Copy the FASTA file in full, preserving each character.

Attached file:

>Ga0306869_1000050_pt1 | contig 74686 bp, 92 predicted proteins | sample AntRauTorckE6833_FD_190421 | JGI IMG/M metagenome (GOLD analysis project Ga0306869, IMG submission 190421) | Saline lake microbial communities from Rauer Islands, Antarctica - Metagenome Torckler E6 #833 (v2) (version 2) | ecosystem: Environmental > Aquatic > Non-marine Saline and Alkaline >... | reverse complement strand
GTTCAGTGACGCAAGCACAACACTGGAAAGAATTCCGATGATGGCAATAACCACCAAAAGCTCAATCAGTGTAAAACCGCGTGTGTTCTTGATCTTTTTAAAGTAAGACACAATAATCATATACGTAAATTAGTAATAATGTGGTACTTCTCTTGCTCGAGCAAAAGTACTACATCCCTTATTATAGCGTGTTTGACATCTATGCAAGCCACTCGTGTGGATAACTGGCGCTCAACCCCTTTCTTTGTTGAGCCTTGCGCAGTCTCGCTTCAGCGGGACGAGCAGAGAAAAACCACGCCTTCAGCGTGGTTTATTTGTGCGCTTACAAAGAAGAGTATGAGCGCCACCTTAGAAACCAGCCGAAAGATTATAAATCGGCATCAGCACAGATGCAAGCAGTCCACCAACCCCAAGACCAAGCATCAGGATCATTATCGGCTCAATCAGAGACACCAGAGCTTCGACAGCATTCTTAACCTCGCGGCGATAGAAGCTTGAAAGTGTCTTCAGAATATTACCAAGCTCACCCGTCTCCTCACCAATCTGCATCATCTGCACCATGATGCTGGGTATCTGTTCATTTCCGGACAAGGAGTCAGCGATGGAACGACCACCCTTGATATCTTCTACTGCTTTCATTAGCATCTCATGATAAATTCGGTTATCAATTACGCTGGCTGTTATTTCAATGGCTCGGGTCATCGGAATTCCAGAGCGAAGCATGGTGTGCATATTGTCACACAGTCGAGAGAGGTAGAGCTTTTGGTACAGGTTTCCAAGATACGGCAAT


>Ga0306869_1000050_pt1 | contig 74686 bp, 92 predicted proteins | sample AntRauTorckE6833_FD_190421 | JGI IMG/M metagenome (GOLD analysis project Ga0306869, IMG submission 190421) | Saline lake microbial communities from Rauer Islands, Antarctica - Metagenome Torckler E6 #833 (v2) (version 2) | ecosystem: Environmental > Aquatic > Non-marine Saline and Alkaline >... | reverse complement strand
GTTCAGTGACGCAAGCACAACACTGGAAAGAATTCCGATGATGGCAATAACCACCAAAAGCTCAATCAGTGTAAAACCGCGTGTGTTCTTGATCTTTTTAAAGTAAGACACAATAATCATATACGTAAATTAGTAATAATGTGGTACTTCTCTTGCTCGAGCAAAAGTACTACATCCCTTATTATAGCGTGTTTGACATCTATGCAAGCCACTCGTGTGGATAACTGGCGCTCAACCCCTTTCTTTGTTGAGCCTTGCGCAGTCTCGCTTCAGCGGGACGAGCAGAGAAAAACCACGCCTTCAGCGTGGTTTATTTGTGCGCTTACAAAGAAGAGTATGAGCGCCACCTTAGAAACCAGCCGAAAGATTATAAATCGGCATCAGCACAGATGCAAGCAGTCCACCAACCCCAAGACCAAGCATCAGGATCATTATCGGCTCAATCAGAGACACCAGAGCTTCGACAGCATTCTTAACCTCGCGGCGATAGAAGCTTGAAAGTGTCTTCAGAATATTACCAAGCTCACCCGTCTCCTCACCAATCTGCATCATCTGCACCATGATGCTGGGTATCTGTTCATTTCCGGACAAGGAGTCAGCGATGGAACGACCACCCTTGATATCTTCTACTGCTTTCATTAGCATCTCATGATAAATTCGGTTATCAATTACGCTGGCTGTTATTTCAATGGCTCGGGTCATCGGAATTCCAGAGCGAAGCATGGTGTGCATATTGTCACACAGTCGAGAGAGGTAGAGCTTTTGGTACAGGTTTCCAAGATACGGCAAT